From Publishers Weekly
As do several Christmas books this season, this one transports readers to a simpler, better America that never existed. On the last shopping day before Christmas, teenager Scott Reid, bagging groceries at a supermarket, befriends a mysterious stranger and invites him home for the holiday weekend. The curious old man, whose white bushy eyebrows, old fashioned clothes and cherubic disposition immediately endear him to the unbelievably hospitable Reid family, says his name is Zachery and claims to work for a charitable agency. Zachery soon elicits from the Reids a recital of the sad event that has afflicted the family. Exactly one year ago, Scott's younger sister, whom he was teaching to ride her bicycle, was run down by drunk driver Jake Fincastle; she remains in a coma. In short order, Zachery convinces the Reids to commit "an act of forgiveness"?visit Jake in prison and bring good cheer and food to his wife and children. When the Reids' own lives are next blessed by a double miracle, even the most credulous reader will not be surprised. A series of cliches stitched together by coincidences and facile solutions, one-dimensional characterization, predictable props (hot chocolate, a crackling fire) and issues reduced to the lowest common denominator rob the narrative of suspense, much less inspirational magic. Previously self-published by Allen, this sentimental story drips with a syrupy piety. 75,000 first printing; $300,000 ad/promo; author tour.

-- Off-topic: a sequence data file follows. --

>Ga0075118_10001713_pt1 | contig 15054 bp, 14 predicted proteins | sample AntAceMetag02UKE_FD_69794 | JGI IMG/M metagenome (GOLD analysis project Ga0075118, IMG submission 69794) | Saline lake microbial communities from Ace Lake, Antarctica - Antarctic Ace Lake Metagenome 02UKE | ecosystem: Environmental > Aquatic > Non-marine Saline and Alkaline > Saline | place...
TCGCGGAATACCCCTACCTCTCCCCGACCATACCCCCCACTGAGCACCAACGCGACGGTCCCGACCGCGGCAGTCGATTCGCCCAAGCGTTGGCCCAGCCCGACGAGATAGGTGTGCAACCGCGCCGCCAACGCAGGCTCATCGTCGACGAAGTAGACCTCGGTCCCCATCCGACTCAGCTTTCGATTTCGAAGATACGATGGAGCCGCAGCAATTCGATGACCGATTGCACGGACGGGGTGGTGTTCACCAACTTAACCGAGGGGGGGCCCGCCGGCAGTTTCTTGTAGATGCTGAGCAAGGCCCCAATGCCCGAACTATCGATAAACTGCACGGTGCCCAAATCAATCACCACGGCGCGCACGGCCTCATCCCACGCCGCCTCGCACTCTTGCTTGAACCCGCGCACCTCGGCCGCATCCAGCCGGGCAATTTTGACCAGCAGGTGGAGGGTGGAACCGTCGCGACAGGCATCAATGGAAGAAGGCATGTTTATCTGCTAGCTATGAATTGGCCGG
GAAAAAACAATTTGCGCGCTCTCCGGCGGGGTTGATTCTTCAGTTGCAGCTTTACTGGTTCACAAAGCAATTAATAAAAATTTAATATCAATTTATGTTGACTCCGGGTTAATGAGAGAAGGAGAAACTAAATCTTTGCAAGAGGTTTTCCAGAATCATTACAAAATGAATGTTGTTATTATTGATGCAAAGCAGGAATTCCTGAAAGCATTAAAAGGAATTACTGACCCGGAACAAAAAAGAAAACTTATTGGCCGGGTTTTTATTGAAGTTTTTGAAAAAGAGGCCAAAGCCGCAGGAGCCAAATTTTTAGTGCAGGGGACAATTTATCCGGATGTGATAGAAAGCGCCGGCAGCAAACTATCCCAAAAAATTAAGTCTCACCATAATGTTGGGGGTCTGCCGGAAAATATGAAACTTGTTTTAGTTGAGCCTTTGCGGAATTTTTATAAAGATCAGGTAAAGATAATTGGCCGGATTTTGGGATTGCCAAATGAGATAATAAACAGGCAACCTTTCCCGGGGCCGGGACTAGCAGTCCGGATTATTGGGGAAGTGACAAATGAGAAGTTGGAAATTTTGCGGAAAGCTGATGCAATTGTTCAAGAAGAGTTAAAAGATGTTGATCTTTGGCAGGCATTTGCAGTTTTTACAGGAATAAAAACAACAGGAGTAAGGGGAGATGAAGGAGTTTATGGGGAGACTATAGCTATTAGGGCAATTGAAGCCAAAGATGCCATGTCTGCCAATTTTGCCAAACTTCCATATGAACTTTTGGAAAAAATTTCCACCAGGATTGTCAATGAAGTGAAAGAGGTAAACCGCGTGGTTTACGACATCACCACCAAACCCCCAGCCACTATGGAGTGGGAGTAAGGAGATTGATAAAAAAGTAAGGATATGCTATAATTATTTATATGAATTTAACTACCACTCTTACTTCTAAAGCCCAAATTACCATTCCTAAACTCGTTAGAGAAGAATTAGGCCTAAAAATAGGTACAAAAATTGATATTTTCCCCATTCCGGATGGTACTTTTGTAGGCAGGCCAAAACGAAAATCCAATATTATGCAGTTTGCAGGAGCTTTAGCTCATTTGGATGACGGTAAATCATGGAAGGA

Copyright 1996 Reed Business Information, Inc.
--This text refers to an out of print or unavailable edition of this title.